Halcyon Days: The Story Behind The Name

Halcyon Days: The Story Behind The Name

Our name, like our brand, is steeped in history. The phrase ‘Halcyon Days’ conjures up richly poetic associations, and it has journeyed into modern English vernacular via the lips and hands of some of the world’s great storytellers. Shakespeare himself, through the character of Joan of Arc, used the expression in part one of his Henry VI trilogy in 1591. The phrase also formed the title of a poem written in 1891 by the iconic Walt Whitman, who is often referred to as ‘the father of free verse’.

Image of bases of halcyon days' enamel boxes

However, its origins hark back to a time long before even the Bard was putting quill to paper. To fully understand its meaning we must look at the culturally crucial body of myths told by the Ancient Greeks and their predecessors as far back as 3000 BC. The story of Alcyone and Ceyx appears in Greek mythology in a variety of vaguely differing versions. Ovid, Hyginus and Virgil all offer their own take on the tale, but its best-known form is believed to be older, stemming from oral tradition in the Minoan civilisation of Crete. 

Alcyone and Ceyx find themselves happily married before their sacrilegious tendencies leave them exposed to the fatal wrath of Zeus. The couple, buoyed by their love and good fortune, begin to call each other ‘Zeus’ and ‘Hera’, much to the anger of the divine residents of Mount Olympus. When Ceyx is next at sea, Zeus throws a thunderbolt at his ship and drowns him. Morpheus, the god of dreams, then appears to Alcyone to tell her of her husband’s fate and, overcome with grief, she throws herself into the Aegean Sea intending to drown. The gods are touched by this tragic show of affection and, named after Alcyone, bring both characters back as ‘Halcyon’ birds, now known as kingfishers.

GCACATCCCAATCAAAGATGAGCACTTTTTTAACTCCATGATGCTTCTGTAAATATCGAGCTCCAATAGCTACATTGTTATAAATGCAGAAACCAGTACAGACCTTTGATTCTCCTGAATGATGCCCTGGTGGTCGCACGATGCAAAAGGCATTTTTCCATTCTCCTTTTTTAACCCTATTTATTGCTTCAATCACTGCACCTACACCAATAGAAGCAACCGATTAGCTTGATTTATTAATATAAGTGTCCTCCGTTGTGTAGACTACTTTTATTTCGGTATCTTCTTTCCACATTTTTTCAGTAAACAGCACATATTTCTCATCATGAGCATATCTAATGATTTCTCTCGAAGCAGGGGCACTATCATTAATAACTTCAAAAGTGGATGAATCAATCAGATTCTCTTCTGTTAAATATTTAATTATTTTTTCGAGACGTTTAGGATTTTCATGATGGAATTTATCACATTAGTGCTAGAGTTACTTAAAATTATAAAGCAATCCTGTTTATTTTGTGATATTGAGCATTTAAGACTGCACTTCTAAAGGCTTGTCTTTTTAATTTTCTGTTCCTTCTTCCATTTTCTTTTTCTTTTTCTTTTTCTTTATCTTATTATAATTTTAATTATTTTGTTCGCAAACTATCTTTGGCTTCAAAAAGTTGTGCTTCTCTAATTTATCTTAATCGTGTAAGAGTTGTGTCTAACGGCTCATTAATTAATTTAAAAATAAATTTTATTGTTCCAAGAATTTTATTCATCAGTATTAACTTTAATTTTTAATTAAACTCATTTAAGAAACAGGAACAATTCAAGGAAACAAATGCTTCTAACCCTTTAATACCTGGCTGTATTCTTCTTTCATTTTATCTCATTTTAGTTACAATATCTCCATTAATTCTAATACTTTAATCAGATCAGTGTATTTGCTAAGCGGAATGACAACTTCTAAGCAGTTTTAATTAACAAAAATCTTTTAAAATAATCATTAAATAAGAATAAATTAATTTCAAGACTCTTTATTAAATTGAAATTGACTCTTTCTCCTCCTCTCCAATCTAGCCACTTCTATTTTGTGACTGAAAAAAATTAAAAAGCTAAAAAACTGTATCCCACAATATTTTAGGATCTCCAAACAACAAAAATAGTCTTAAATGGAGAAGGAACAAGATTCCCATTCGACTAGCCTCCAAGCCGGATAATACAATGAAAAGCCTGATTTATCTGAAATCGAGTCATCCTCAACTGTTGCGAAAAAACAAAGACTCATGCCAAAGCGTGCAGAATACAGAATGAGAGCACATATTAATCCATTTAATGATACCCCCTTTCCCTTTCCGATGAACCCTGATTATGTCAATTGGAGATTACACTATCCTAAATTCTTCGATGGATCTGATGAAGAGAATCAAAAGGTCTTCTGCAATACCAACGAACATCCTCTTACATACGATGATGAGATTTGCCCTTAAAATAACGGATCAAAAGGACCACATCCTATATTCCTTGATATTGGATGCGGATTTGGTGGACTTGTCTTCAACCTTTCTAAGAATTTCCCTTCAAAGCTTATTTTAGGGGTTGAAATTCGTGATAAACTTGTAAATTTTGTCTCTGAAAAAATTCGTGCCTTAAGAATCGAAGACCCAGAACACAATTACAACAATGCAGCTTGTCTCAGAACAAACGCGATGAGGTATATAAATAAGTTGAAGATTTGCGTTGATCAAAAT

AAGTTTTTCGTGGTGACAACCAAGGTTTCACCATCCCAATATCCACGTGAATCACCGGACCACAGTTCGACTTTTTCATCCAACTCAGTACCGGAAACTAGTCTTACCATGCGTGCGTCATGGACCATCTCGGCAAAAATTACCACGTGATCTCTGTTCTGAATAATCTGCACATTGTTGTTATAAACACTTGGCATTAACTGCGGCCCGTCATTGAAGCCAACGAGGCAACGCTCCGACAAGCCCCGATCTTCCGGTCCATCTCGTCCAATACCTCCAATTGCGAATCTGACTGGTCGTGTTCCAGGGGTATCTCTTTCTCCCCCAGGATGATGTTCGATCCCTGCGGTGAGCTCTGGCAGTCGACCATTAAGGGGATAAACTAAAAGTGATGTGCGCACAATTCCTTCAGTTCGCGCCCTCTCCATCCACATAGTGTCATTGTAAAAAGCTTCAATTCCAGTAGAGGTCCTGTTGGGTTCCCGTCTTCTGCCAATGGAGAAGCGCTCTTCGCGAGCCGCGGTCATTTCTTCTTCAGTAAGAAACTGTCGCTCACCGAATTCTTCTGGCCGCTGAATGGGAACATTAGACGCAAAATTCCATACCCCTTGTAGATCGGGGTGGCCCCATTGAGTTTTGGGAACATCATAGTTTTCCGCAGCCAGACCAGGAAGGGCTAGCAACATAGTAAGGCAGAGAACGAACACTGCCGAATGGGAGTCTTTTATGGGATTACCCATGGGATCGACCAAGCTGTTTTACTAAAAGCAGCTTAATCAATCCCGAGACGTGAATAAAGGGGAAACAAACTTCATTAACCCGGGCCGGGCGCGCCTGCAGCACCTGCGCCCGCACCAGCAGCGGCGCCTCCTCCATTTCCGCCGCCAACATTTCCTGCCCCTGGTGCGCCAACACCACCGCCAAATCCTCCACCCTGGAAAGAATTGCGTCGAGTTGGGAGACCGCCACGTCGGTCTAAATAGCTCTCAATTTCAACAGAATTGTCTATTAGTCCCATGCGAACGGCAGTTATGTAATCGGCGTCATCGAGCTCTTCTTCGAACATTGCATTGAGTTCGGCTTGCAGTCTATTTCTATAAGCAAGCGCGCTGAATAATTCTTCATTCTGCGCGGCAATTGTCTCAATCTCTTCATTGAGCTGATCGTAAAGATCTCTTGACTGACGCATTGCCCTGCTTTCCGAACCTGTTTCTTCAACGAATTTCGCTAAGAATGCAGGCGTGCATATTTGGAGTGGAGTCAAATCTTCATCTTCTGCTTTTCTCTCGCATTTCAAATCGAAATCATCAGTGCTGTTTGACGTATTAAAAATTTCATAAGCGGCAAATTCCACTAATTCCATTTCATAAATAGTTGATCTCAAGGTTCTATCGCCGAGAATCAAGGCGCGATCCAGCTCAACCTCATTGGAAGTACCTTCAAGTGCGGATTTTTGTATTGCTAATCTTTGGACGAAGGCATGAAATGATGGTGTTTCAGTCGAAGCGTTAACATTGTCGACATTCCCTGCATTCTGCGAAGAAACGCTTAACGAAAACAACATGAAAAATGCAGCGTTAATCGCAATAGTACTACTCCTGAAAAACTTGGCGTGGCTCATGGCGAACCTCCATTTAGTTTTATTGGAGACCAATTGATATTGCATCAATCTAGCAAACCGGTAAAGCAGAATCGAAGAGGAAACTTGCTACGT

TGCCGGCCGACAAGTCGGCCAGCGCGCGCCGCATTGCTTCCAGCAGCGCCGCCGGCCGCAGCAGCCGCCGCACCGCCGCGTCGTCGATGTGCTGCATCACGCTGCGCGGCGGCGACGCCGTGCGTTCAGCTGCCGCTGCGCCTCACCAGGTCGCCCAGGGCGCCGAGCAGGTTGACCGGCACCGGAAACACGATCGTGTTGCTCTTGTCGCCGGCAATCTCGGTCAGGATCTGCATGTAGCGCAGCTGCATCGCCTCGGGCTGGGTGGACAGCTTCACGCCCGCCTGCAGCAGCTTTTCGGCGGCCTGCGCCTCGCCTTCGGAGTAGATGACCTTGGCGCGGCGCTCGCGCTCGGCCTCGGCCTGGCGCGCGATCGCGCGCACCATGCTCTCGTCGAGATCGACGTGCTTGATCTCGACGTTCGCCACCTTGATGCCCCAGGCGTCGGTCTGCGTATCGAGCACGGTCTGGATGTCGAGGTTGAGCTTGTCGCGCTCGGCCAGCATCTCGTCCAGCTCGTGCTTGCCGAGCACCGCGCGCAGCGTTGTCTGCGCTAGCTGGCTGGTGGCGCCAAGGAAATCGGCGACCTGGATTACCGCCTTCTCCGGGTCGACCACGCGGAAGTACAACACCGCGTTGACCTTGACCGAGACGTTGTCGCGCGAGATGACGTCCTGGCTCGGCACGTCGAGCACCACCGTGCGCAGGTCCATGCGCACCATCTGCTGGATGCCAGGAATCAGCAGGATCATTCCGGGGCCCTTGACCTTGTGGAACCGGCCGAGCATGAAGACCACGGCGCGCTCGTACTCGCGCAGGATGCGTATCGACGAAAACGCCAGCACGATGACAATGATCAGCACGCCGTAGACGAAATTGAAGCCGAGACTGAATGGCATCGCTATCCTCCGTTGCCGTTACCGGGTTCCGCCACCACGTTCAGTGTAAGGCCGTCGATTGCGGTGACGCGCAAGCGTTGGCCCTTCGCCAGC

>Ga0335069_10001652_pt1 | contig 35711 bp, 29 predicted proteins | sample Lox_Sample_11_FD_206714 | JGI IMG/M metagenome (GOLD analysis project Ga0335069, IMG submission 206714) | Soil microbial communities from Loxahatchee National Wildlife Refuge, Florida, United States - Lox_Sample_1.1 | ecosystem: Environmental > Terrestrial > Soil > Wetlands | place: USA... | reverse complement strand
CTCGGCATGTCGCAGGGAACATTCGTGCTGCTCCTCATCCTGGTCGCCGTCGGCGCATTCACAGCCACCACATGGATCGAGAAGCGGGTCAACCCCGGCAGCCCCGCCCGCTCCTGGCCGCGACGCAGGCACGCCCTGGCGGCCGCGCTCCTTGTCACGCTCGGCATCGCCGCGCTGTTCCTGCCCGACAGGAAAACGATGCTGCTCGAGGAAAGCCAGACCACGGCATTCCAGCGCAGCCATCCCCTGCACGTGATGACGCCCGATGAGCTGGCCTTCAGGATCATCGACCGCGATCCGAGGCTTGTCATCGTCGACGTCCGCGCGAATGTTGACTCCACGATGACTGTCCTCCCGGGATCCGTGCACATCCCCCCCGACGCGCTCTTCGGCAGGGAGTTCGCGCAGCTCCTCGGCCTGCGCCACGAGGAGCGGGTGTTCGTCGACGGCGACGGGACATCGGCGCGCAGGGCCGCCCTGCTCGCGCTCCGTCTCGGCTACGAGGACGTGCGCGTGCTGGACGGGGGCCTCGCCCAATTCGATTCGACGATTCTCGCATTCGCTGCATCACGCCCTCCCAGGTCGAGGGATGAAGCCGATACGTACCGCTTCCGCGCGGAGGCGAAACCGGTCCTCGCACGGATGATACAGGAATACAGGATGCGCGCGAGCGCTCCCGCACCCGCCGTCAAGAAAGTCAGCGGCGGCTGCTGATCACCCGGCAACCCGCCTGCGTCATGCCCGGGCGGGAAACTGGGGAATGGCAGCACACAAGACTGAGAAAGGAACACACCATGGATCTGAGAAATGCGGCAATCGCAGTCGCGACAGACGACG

Image of two kingfishers on coupe plate

Alcyone’s father Aeolus, the god of the winds, soon decrees that the seven days either side of the winter solstice will be still and stormless. Alcyone can then enjoy a period of calm in which to lay her eggs and nurture her nestlings unimpeded by the weather. 

In reference to that mythical, magical period around 21st December, the phrase ‘Halcyon Days’ was born. Diffusing into English parlance around the 13th century, the saying soon lost its associations with a specific time in the calendar and became symbolic, suggesting a period of blissful tranquillity. Today, it often refers nostalgically to the long, seemingly sun-drenched days of youth, despite originating from a timeframe in the icy depths of winter. It evokes a glorious period in the past, in which someone or something was content and flourishing.

For our brand, with our commitment to bringing the best of the past into the present, the phrase fits perfectly. In 1970 we became the sole revivers of enamelling; an age-old craft that had lain dormant for centuries. We continue to preserve and nurture ancient craft techniques, and all of our meticulously made products brim with hundreds of years of history. For us, the Halcyon Days aren’t to be retrospectively yearned for. We’ve brought them into the present and, with our business continuing to grow, adapt and develop, Halcyon Days are here to stay.

Image of kingfisher illustration

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